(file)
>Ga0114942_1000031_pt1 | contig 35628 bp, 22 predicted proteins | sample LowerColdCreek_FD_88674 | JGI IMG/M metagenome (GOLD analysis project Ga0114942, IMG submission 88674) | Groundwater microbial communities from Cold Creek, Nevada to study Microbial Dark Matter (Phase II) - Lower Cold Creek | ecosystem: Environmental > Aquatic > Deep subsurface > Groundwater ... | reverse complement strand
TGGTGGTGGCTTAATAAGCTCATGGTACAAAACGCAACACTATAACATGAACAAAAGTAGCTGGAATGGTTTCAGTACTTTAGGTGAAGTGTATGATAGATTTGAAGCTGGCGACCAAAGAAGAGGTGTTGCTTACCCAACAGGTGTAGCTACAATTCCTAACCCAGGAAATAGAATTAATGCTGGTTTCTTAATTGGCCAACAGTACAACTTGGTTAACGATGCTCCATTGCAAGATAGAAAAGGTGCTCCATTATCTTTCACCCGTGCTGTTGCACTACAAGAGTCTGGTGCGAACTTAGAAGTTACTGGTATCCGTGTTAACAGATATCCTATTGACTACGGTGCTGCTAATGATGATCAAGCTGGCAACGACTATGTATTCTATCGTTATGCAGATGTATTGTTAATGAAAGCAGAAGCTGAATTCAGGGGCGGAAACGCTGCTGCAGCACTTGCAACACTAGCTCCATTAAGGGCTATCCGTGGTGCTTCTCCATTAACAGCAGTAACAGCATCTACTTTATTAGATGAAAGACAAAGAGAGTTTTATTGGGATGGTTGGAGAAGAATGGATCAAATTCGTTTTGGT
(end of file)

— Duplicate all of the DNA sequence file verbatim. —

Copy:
>Ga0114942_1000031_pt1 | contig 35628 bp, 22 predicted proteins | sample LowerColdCreek_FD_88674 | JGI IMG/M metagenome (GOLD analysis project Ga0114942, IMG submission 88674) | Groundwater microbial communities from Cold Creek, Nevada to study Microbial Dark Matter (Phase II) - Lower Cold Creek | ecosystem: Environmental > Aquatic > Deep subsurface > Groundwater ... | reverse complement strand
TGGTGGTGGCTTAATAAGCTCATGGTACAAAACGCAACACTATAACATGAACAAAAGTAGCTGGAATGGTTTCAGTACTTTAGGTGAAGTGTATGATAGATTTGAAGCTGGCGACCAAAGAAGAGGTGTTGCTTACCCAACAGGTGTAGCTACAATTCCTAACCCAGGAAATAGAATTAATGCTGGTTTCTTAATTGGCCAACAGTACAACTTGGTTAACGATGCTCCATTGCAAGATAGAAAAGGTGCTCCATTATCTTTCACCCGTGCTGTTGCACTACAAGAGTCTGGTGCGAACTTAGAAGTTACTGGTATCCGTGTTAACAGATATCCTATTGACTACGGTGCTGCTAATGATGATCAAGCTGGCAACGACTATGTATTCTATCGTTATGCAGATGTATTGTTAATGAAAGCAGAAGCTGAATTCAGGGGCGGAAACGCTGCTGCAGCACTTGCAACACTAGCTCCATTAAGGGCTATCCGTGGTGCTTCTCCATTAACAGCAGTAACAGCATCTACTTTATTAGATGAAAGACAAAGAGAGTTTTATTGGGATGGTTGGAGAAGAATGGATCAAATTCGTTTTGGT